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Evaluating News: Biased News

This LibGuide was created to help you evaluate the news around you, teach you to identify Fake News, Biased News, Satirical News, and Propaganda

Definition of Biased News

Bias, by definition, refers to showing unjustified favoritism toward something or someone. Thus, on a very simplistic level, media bias refers to the media exhibiting unjustifiable favoritism as they cover the news. When the media transmit biased news reports, those reports present viewers with an inaccurate, unbalanced, and/or unfair view of the world around them.

Levasseur, David G. "Media Bias." Encyclopedia of Political Communication, Lynda Lee Kaid, Sage Publications, 2008. Credo Reference, Accessed 23 Jan 2017.

The DEADLY facts about water by LKaras UofSC Upstate

Types of Bias

Bias is defined as prejudice against or in favor of one thing, person, or group compared with another, usually in a way considered to be unfair. Media bias is when journalists, news producers, and news outlets show bias in the selection of events and stories as well as the ways they are reported. Below find explanations of several of the ways in which bias can show up in the media. When you know what to look for you can see a story for what it is.

Media Bias Chart see linked web page for more information and screen reading

It is getting harder to tell...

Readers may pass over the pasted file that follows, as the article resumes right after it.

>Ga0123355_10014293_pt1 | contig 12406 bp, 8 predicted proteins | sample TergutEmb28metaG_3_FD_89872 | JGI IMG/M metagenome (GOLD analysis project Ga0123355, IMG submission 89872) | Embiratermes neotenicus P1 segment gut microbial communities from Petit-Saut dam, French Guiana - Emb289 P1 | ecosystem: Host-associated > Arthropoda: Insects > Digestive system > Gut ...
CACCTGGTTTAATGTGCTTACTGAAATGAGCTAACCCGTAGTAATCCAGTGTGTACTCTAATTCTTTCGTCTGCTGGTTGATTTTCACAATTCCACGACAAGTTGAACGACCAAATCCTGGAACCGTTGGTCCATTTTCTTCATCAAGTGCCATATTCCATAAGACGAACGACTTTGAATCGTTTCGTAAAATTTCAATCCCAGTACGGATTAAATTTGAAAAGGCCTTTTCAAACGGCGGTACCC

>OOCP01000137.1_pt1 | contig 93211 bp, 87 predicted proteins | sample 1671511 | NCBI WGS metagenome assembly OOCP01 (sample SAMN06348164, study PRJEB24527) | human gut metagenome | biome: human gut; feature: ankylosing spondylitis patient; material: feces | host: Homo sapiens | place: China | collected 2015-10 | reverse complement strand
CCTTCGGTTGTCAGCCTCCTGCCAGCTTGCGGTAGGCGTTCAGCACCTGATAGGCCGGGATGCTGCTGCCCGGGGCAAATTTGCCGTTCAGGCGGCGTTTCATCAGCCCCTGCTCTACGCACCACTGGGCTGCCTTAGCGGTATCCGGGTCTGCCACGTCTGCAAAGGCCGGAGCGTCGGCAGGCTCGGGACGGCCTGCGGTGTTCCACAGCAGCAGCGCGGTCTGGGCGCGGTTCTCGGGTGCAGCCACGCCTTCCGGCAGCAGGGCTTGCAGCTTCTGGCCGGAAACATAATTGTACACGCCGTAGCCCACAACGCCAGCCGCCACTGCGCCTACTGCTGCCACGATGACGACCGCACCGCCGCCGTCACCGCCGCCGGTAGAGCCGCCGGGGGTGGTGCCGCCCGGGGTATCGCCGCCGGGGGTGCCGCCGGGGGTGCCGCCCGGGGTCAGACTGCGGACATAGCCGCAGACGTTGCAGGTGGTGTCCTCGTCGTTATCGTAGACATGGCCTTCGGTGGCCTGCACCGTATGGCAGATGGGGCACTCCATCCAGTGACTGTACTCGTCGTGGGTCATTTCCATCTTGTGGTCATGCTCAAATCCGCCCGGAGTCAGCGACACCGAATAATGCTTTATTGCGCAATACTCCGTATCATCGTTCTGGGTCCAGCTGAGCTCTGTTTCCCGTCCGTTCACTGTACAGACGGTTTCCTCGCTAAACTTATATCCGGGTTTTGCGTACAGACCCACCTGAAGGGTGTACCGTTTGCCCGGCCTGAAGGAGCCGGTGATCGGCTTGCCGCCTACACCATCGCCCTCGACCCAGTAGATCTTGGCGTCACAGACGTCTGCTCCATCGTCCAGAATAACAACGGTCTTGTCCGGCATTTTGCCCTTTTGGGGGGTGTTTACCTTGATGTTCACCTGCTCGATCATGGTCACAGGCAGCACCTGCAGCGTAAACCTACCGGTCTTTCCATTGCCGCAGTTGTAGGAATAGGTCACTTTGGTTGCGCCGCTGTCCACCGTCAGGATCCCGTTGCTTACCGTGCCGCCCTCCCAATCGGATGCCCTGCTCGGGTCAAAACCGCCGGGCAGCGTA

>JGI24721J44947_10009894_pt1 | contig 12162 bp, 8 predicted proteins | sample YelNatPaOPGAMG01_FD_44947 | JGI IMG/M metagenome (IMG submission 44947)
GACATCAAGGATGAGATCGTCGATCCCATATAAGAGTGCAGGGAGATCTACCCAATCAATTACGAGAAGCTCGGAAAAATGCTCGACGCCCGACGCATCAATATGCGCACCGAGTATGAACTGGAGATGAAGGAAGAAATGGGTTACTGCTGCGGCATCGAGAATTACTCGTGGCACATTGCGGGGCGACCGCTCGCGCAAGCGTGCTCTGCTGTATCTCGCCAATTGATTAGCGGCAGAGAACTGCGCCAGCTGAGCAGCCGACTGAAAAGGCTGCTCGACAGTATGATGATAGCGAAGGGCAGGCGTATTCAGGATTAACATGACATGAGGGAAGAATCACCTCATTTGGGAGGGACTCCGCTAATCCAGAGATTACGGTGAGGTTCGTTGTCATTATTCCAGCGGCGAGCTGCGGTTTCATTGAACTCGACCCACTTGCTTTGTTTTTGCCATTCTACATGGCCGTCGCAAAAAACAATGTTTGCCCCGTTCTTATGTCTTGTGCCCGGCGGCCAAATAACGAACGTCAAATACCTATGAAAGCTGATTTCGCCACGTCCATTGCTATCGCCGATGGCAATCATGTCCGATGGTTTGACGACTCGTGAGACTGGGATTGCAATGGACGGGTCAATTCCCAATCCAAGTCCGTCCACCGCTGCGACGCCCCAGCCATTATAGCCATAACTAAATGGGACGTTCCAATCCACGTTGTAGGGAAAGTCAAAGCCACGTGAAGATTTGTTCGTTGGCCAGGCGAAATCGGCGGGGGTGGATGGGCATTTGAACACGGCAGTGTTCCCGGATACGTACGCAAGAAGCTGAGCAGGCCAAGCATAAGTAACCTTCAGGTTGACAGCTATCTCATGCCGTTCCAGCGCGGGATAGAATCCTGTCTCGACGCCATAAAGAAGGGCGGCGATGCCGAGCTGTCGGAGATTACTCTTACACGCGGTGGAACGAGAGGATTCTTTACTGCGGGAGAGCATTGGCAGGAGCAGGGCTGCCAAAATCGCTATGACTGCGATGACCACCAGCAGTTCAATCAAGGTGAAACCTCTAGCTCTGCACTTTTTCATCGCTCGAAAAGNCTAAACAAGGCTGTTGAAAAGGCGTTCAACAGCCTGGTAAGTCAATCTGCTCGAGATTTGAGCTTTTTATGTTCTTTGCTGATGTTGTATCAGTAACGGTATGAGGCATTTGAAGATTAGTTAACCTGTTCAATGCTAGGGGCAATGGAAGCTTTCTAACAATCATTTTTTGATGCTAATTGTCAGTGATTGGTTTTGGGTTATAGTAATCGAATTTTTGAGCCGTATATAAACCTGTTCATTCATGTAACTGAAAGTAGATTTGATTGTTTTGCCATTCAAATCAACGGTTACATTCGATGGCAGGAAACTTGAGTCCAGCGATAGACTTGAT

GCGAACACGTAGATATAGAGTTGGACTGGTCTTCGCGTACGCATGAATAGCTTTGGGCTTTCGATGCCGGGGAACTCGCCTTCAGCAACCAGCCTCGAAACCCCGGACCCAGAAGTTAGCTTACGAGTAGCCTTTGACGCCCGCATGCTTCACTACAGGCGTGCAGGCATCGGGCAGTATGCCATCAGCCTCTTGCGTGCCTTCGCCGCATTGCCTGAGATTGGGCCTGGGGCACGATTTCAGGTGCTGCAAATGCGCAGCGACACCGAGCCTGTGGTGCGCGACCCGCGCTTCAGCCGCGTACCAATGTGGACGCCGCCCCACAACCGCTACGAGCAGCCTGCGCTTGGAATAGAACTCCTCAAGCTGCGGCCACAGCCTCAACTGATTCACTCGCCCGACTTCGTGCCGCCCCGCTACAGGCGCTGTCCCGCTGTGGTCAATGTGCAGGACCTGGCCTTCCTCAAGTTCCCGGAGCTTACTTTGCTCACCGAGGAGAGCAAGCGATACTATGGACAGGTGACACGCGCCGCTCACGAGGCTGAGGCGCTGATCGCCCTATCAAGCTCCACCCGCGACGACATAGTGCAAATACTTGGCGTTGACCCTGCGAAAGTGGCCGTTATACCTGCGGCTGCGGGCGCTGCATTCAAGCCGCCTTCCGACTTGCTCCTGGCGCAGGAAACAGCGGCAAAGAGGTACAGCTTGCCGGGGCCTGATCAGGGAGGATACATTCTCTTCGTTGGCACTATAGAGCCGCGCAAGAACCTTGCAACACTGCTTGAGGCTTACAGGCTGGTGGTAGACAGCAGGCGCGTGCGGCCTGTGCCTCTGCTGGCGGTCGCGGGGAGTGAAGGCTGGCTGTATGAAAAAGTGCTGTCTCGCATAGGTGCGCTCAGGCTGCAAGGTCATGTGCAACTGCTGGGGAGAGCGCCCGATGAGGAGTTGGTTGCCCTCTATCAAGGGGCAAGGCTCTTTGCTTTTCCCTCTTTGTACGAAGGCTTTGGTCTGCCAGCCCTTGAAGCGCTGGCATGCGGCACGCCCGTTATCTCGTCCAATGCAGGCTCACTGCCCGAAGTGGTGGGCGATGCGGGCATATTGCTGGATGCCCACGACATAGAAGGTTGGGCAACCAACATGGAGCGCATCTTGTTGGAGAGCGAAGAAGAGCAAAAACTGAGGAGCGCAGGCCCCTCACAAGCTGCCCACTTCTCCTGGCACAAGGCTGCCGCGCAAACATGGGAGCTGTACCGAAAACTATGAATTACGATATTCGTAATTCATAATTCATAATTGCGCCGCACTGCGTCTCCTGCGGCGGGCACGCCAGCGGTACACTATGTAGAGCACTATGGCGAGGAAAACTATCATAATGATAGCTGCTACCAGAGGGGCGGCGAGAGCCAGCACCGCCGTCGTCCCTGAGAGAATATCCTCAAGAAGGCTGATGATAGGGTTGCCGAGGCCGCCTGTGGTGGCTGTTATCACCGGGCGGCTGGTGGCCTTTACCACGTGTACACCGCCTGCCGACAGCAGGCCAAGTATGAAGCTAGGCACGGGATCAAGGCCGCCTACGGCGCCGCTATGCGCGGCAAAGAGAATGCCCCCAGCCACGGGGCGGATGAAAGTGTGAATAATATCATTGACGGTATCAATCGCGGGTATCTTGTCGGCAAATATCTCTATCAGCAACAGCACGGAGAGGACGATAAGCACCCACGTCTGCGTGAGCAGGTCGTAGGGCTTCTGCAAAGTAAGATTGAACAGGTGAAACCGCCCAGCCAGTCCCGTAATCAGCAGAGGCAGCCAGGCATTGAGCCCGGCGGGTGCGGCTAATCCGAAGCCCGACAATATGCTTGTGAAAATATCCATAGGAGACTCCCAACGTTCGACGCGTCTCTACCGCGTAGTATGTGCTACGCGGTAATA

Wall Street Journal same day two headlines image

Things are getting harder to tell the truth, the bias, and the fake... The picture above appeared on social media claiming that the same paper ran different headlines depending on the market...

According to Snopes

This is a mix of true and false, True two different headlines False different markets, they are from different editions the early edition after Trump meet with the President of Mexico and seemed to soften his tone the second later in the day when he changed his tone about the wall.

Violations of Media Objectivity

Media Objectivit by LKaras Work

Confirmation Bias

Confirmation Bias

"Confirmation bias, or the selective collection of evidence, is our subconscious tendency to seek and interpret information and other evidence in ways that affirm our existing beliefs, ideas, expectations, and/or hypotheses. Therefore, confirmation bias is both affected by and feeds our implicit biases. It can be most entrenched around beliefs and ideas that we are strongly attached to or that provoke a strong emotional response." 

“Confirmation and Other Biases.” Resource Library. Facing History and Ourselves. Accessed March 11, 2021.

How to Thwart Your Confirmation Bias

  • “*Counter-argue your story hypothesis,” or source’s assertion.
  • Actively seek out contrary information.
  • Rigorously test and verify every fact or assertion of fact before you publish, so you’ll be able to stand by the accuracy of your work later.

From Twenty ways to cultivate an open mind, From Overcoming Bias, A Journalist's Guide to culture & context

partisan by LKaras Work

News Bias